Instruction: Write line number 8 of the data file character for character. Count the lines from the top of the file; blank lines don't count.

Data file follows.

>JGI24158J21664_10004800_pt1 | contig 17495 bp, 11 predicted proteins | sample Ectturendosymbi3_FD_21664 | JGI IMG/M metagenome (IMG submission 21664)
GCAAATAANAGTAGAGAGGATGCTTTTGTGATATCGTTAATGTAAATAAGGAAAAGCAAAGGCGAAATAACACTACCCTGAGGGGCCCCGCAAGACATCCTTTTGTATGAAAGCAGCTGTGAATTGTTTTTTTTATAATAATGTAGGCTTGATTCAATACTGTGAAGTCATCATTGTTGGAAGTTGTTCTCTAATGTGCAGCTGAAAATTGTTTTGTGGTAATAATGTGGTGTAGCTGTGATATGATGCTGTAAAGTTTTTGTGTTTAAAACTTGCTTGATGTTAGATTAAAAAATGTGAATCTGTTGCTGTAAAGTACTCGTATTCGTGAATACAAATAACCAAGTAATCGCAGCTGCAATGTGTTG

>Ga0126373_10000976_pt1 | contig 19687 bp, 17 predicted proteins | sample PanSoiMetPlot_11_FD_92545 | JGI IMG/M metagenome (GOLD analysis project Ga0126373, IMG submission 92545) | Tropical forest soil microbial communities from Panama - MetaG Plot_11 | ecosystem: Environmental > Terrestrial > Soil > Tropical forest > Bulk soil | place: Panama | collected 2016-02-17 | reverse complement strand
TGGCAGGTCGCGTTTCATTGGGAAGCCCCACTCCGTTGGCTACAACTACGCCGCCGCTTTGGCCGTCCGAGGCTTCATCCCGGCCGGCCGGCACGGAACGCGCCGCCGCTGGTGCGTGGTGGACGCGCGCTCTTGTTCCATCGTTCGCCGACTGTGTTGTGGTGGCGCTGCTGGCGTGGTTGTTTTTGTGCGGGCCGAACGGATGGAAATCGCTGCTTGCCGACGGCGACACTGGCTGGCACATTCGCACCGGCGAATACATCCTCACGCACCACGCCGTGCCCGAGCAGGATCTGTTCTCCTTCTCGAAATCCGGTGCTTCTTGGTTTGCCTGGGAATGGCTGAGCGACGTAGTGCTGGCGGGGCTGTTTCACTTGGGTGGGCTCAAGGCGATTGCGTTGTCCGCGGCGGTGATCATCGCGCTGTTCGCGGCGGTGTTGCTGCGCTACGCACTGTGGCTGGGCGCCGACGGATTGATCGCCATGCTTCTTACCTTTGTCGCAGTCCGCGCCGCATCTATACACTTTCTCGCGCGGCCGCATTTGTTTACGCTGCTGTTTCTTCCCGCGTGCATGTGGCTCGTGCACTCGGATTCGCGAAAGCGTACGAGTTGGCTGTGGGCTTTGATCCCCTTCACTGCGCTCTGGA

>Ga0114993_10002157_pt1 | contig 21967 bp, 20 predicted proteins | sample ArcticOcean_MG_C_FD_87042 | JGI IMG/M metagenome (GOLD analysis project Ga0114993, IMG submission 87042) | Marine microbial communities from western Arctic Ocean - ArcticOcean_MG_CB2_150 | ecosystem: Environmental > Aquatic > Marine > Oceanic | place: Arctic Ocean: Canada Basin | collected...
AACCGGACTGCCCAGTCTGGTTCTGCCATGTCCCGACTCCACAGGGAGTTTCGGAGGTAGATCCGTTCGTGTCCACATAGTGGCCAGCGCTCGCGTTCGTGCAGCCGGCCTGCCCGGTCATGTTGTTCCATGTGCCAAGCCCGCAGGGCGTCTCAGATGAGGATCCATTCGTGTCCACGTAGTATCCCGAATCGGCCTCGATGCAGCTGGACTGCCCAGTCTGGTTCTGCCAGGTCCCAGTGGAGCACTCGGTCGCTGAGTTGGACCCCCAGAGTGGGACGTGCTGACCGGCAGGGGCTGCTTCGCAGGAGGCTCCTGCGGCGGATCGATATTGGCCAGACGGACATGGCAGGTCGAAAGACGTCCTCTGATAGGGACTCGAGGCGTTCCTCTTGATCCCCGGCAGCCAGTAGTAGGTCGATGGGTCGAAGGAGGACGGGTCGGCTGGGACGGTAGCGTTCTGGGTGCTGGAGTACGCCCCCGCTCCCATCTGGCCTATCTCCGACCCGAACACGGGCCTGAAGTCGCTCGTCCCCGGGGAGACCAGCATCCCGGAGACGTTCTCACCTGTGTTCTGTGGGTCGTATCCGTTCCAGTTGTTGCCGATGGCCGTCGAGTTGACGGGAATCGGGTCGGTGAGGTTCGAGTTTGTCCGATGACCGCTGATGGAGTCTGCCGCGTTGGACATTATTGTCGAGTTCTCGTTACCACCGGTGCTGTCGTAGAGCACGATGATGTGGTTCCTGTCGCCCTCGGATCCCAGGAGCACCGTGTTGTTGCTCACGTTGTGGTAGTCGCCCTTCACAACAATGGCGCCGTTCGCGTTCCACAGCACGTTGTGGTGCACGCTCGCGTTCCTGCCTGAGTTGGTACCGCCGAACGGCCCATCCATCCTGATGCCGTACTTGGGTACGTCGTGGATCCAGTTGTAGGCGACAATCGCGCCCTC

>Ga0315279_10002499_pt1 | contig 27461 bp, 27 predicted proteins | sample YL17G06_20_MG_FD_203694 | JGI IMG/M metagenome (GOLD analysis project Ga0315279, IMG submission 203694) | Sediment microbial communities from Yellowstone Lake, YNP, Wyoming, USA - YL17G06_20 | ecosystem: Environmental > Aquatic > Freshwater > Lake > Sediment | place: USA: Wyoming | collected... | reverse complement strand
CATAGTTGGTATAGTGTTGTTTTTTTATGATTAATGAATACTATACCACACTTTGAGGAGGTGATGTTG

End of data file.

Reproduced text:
CATAGTTGGTATAGTGTTGTTTTTTTATGATTAATGAATACTATACCACACTTTGAGGAGGTGATGTTG